14. (a) M. Scheer, G. Balázs and A. Seitz, Chem. Rev., 2010, 110, 4236–4256 CrossRef CAS PubMed; (b) M. Caporali, L. Gonsalvi, A. Rossin and M. Peruzzini, Chem. Rev., 2010, 110, 4178–4235 CrossRef CAS PubMed; (c) S. Heinl, S. Reisinger, C. Schwarzmaier, M. Bodensteiner and M. Scheer, Angew. Chem., Int. Ed., 2014, 53, 7639–7642 CrossRef CAS PubMed.
  15. C. C. Cummins, Daedalus, 2014, 143, 9–20 CrossRef.
  16. (a) D. Tofan, M. Temprado, S. Majumdar, C. D. Hoff and C. C. Cummins, Inorg. Chem., 2013, 52, 8851–8864 CrossRef CAS PubMed; (b) D. Tofan, Ph.D. thesis, Massachusetts Institute of Technology, 2013.
  17. Secondary halides such as cyclohexyl bromide did not react with 1 under similar conditions.
  18. (a) N. Bricklebank, S. M. Godfrey, H. P. Lane, C. A. McAuliffe, R. G. Pritchard and J.-M. Moreno, J. Chem. Soc., Dalton Trans., 1995, 2421–2424 RSC; (b) S. M. Godfrey, C. A. McAuliffe, R. G. Pritchard and J. M. Sheffield, J. Chem. Soc., Dalton Trans., 1998, 1919–1924 RSC.
  19. (a) S. M. Godfrey, D. G. Kelly, C. A. Mcauliffe, A. G. Mackie, R. G. Pritchard and S. M. Watson, J. Chem. Soc., Chem. Commun., 1991, 1163–1164 RSC; (b) F. Teixidor, R. Núñez, C. Viñas, R. Sillanpää and R. Kivekäs, Angew. Chem., Int. Ed., 2000, 39, 4290–4292 CrossRef CAS; (c) B. D. Ellis and C. L. B. Macdonald, Inorg. Chem., 2006, 45, 6864–6874 CrossRef CAS PubMed; (d) N. A. Barnes, S. M. Godfrey, R. T. A. Halton, I. Mushtaq and R. G. Pritchard, Dalton Trans., 2006, 4795–4804 RSC; (e) N. A. Barnes, K. R. Flower, S. A. Fyyaz, S. M. Godfrey, A. T. McGown, P. J. Miles, R. G. Pritchard and J. E. Warren, CrystEngComm, 2010, 12, 784–794 RSC; (f) N. A. Barnes, K. R. Flower, S. M. Godfrey, P. A. Hurst, R. Z. Khan and R. G. Pritchard, CrystEngComm, 2010, 12, 4240–4251 RSC; (g) N. A. Barnes, S. M. Godfrey, R. Z. Khan, A. Pierce and R. G. Pritchard, Polyhedron, 2012, 35, 31–46 CrossRef CAS.
  20. (a) C. L. Perrin and T. J. Dwyer, Chem. Rev., 1990, 90, 935–967 CrossRef CAS; (b) H. Bircher, B. R. Bender and W. Vonphilipsborn, Magn. Reson. Chem., 1993, 31, 293–298 CrossRef CAS; (c) E. R. Civitello, P. S. Dragovich, T. B. Karpishin, S. G. Novick, G. Bierach, J. F. O'Connell and T. D. Westmoreland, Inorg. Chem., 1993, 32, 237–241 CrossRef CAS; (d) A. Gogoll, J. Örnebro, H. Grennberg and J.-E. Bäckvall, J. Am. Chem. Soc., 1994, 116, 3631–3632 CrossRef CAS.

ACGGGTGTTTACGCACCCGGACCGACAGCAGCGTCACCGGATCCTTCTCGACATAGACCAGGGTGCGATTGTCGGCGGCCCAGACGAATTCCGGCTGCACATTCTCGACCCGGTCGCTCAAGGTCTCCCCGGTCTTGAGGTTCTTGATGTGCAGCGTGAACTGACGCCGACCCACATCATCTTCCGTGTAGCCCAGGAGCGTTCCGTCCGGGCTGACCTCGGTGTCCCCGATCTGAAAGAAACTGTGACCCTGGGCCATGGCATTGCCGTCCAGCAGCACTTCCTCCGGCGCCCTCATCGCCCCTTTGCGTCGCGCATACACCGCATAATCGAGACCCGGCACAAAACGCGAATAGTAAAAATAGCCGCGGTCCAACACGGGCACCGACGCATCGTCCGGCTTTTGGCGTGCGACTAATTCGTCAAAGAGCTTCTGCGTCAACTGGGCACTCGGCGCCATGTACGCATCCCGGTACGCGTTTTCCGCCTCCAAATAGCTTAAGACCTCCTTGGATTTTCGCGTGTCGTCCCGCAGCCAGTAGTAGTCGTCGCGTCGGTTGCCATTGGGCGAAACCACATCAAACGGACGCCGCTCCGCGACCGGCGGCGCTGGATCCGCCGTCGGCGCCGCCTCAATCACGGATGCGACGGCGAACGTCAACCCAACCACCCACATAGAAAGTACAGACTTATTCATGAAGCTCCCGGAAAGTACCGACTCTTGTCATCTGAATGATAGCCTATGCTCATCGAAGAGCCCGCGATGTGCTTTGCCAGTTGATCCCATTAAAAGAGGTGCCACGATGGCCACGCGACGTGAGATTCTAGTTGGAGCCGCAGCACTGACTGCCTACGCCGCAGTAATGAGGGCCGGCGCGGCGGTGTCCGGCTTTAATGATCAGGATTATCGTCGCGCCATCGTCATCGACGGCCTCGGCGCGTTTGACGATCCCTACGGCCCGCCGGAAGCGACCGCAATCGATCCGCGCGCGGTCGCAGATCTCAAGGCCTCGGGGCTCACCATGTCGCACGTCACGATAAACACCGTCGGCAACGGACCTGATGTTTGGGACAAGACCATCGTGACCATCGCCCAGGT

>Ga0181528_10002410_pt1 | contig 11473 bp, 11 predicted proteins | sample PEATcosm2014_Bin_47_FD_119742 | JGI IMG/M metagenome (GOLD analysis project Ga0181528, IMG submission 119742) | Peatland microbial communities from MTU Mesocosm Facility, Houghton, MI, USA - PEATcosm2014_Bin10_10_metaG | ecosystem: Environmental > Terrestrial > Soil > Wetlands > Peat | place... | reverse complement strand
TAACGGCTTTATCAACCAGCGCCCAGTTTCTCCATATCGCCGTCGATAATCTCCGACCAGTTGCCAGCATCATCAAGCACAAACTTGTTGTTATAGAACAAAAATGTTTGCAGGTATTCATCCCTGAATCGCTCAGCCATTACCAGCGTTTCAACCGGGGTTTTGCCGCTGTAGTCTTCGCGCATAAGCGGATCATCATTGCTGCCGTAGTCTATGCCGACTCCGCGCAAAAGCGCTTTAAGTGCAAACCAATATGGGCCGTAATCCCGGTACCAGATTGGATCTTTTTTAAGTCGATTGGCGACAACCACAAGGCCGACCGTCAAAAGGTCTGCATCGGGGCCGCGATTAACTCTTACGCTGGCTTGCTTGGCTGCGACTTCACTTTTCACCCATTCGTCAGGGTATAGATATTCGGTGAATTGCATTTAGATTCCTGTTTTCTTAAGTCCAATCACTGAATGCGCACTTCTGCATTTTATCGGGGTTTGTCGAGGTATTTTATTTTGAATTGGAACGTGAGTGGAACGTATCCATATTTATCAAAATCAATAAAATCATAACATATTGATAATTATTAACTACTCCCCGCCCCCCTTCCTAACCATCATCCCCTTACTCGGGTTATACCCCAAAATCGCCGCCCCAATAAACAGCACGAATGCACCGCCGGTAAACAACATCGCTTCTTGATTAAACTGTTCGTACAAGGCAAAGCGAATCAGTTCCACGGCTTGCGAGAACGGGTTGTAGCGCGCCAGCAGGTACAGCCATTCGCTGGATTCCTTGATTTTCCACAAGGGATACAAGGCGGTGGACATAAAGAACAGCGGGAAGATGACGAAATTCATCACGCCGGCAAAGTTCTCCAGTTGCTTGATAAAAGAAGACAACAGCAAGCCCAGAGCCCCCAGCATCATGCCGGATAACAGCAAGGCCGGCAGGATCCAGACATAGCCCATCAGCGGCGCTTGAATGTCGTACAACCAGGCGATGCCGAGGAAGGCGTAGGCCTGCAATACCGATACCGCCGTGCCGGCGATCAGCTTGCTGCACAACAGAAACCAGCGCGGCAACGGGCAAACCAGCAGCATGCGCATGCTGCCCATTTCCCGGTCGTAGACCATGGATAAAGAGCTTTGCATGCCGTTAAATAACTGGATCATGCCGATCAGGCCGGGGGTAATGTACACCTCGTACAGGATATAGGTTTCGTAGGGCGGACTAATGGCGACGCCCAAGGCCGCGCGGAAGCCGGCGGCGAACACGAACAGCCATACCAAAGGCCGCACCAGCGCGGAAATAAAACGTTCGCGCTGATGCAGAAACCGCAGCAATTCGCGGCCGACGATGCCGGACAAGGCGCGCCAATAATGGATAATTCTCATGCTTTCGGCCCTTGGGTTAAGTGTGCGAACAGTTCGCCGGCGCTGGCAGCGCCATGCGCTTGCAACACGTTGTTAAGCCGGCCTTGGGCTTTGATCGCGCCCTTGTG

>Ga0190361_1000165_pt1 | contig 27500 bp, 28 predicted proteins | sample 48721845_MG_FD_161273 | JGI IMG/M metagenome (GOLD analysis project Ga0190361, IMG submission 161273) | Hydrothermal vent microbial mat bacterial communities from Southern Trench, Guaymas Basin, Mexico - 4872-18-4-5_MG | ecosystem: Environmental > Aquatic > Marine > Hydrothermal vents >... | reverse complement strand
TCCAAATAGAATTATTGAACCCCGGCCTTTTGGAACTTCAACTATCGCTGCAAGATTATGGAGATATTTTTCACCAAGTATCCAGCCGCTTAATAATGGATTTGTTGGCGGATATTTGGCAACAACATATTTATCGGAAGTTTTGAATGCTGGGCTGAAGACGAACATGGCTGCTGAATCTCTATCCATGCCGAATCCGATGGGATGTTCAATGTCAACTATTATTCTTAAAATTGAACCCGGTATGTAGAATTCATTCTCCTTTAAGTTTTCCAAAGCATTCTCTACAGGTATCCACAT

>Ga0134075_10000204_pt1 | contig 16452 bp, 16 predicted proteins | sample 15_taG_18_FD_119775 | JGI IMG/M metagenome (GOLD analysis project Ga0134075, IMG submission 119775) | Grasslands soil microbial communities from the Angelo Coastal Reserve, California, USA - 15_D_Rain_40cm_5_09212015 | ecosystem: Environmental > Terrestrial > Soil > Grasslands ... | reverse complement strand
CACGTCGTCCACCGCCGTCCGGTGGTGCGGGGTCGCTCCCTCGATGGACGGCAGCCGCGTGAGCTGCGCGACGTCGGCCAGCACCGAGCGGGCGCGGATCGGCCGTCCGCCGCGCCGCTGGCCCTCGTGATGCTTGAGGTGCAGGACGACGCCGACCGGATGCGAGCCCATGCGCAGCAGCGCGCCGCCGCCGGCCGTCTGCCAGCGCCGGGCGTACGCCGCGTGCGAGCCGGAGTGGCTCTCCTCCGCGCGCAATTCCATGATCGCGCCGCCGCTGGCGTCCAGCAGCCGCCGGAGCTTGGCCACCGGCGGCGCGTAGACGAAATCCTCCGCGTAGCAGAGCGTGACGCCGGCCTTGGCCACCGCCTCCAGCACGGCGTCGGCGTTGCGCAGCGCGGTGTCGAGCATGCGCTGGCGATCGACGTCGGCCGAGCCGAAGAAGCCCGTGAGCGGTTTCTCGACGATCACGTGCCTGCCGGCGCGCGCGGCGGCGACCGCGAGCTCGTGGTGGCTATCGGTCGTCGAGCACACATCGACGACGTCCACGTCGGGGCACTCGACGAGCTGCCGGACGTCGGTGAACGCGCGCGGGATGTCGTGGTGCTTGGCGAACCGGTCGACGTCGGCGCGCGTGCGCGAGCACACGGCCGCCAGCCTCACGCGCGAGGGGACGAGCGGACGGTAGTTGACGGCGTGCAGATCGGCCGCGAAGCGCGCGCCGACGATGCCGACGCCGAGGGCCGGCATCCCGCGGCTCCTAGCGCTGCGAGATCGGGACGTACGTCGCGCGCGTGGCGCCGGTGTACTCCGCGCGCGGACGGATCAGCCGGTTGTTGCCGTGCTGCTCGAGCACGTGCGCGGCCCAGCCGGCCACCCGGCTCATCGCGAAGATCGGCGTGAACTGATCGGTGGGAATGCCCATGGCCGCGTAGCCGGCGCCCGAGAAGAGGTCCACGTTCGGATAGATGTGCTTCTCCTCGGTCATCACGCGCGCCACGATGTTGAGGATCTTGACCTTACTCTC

21. (a) J. S. Silvia and C. C. Cummins, J. Am. Chem. Soc., 2010, 132, 2169–2171 CrossRef CAS PubMed; (b) J. S. Silvia and C. C. Cummins, Chem. Sci., 2011, 2, 1474–1479 RSC; (c) I. Knopf, T. Ono, M. Temprado, D. Tofan and C. C. Cummins, Chem. Sci., 2014, 5, 1772–1776 RSC; (d) I. Knopf and C. C. Cummins, Organometallics, 2015, 34, 1601–1603 CrossRef CAS.
  22. (a) H. Hoberg and D. Schaefer, J. Organomet. Chem., 1983, 251, C51–C53 CrossRef CAS; (b) H. Hoberg, Y. Peres and A. Milchereit, J. Organomet. Chem., 1986, 307, C41–C43 CrossRef CAS; (c) H. Hoberg, Y. Peres, C. Kruger and Y.-H. Tsay, Angew. Chem., 1987, 99, 799–800 CrossRef CAS.
  23. M. L. Lejkowski, R. Lindner, T. Kageyama, G. É. Bódizs, P. N. Plessow, I. B. Müller, A. Schäfer, F. Rominger, P. Hofmann, C. Futter, S. A. Schunk and M. Limbach, Chem.–Eur. J., 2012, 18, 14017–14025 CrossRef CAS PubMed.
  24. S. Kraus and B. Rieger, Top. Organomet. Chem., 2016, 53, 199–224 CrossRef.
  25. C. Hendriksen, E. A. Pidko, G. Yang, B. Schäffner and D. Vogt, Chem.–Eur. J., 2014, 20, 12037–12040 CrossRef CAS PubMed.
  26. D. Jin, P. G. Williard, N. Hazari and W. H. Bernskoetter, Chem.–Eur. J., 2014, 20, 3205–3211 CrossRef CAS PubMed.
  27. N. Huguet, I. Jevtovikj, A. Gordillo, M. L. Lejkowski, R. Lindner, M. Bru, A. Y. Khalimon, F. Rominger, S. A. Schunk, P. Hofmann and M. Limbach, Chem.–Eur. J., 2014, 20, 16858–16862 CrossRef CAS PubMed.
  28. S. Manzini, N. Huguet, O. Trapp and T. Schaub, Eur. J. Org. Chem., 2015, 7122–7130 CrossRef CAS.
  29. R. Fischer, J. Langer, A. Malassa, D. Walther, H. Görls and G. Vaughan, Chem. Commun., 2006, 2510–2512 RSC.
  30. (a) A. Poater, F. Ragone, S. Giudice, C. Costabile, R. Dorta, S. P. Nolan and L. Cavallo, Organometallics, 2008, 27, 2679–2681 CrossRef CAS; (b) H. Clavier and S. P. Nolan, Chem. Commun., 2010, 46, 841–861 RSC.
  31. The %Vbur for both dcpe and 12 was calculated using the default settings in SambVca 2.0, namely bond radii scaled by 1.17, sphere radius of 3.5 Å, Ni as the center of the sphere, mesh spacing for numerical integration of 0.1 Å, and H atoms not included.
  32. (a) A. Poater, B. Cosenza, A. Correa, S. Giudice, F. Ragone, V. Scarano and L. Cavallo, Eur. J. Inorg. Chem., 2009, 1759–1766 CrossRef CAS; (b) https://www.molnac.unisa.it/OMtools/sambvca2.0/ .

Footnote

Electronic supplementary information (ESI) available: Full experimental, crystallographic and spectroscopic data. CCDC 1477899–1477902. For ESI and crystallographic data in CIF or other electronic format see DOI: 10.1039/c6sc03614g

This journal is © The Royal Society of Chemistry 2017